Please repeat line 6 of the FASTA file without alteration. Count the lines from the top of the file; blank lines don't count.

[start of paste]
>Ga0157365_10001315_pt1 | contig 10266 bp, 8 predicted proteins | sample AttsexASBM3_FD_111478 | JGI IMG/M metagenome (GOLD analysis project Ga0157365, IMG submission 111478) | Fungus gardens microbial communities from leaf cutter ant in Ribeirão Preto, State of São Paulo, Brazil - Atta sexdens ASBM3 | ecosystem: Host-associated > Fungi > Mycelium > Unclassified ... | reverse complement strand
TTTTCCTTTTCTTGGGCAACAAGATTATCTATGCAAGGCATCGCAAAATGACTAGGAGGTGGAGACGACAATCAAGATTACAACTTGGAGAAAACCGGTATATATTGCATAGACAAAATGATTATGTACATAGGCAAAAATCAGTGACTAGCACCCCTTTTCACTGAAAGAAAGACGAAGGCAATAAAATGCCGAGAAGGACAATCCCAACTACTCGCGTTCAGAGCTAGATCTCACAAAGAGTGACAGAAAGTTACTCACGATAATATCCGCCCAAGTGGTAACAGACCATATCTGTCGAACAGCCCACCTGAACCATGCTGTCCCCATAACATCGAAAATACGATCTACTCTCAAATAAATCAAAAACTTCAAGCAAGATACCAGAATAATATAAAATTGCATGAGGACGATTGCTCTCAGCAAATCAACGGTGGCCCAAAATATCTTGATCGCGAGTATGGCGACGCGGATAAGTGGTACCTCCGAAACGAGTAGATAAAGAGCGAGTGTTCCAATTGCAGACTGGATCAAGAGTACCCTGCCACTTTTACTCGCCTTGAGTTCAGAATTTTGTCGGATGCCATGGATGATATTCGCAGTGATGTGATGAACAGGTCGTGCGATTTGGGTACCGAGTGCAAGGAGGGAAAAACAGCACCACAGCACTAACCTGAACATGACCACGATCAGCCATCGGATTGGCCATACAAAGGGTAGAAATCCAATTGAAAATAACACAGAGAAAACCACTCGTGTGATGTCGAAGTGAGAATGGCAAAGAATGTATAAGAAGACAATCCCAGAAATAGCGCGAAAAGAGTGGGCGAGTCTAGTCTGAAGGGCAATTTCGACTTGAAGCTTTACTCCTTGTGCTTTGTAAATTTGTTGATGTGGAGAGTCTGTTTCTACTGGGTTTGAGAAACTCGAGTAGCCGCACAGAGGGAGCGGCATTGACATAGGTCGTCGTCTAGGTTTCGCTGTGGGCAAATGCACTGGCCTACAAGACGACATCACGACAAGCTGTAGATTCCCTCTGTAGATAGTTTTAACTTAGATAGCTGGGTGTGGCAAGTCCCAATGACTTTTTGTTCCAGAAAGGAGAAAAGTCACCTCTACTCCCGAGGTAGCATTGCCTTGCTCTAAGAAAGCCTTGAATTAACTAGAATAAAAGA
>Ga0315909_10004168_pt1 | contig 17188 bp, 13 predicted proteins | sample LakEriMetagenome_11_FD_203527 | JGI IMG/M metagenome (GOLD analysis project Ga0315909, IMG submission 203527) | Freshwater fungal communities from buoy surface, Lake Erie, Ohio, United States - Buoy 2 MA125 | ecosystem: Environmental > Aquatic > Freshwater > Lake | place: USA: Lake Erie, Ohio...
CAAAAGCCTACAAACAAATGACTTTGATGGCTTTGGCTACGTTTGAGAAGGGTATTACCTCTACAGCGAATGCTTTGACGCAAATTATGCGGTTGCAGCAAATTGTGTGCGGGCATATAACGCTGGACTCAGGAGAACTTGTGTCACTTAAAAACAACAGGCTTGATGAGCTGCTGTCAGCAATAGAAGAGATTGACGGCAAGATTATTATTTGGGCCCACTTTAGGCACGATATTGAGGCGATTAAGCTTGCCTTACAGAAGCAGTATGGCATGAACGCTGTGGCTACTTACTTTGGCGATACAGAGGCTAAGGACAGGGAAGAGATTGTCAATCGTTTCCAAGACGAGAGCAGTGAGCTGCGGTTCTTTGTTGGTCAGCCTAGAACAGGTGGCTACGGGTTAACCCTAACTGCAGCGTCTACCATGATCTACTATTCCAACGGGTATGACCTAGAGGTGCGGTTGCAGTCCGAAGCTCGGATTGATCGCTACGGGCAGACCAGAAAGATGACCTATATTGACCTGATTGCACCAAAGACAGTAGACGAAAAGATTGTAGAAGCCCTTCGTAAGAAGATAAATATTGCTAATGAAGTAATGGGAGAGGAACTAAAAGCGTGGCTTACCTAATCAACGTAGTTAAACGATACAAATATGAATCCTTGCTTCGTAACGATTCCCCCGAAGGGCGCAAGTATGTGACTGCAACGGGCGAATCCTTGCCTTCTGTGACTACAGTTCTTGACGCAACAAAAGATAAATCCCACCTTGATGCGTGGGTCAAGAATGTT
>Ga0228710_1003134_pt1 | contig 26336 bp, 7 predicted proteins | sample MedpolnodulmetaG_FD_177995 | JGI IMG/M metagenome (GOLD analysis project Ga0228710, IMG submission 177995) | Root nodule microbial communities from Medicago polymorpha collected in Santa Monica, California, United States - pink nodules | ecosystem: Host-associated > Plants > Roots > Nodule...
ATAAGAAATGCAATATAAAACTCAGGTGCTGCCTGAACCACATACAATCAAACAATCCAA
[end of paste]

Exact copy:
ATAAGAAATGCAATATAAAACTCAGGTGCTGCCTGAACCACATACAATCAAACAATCCAA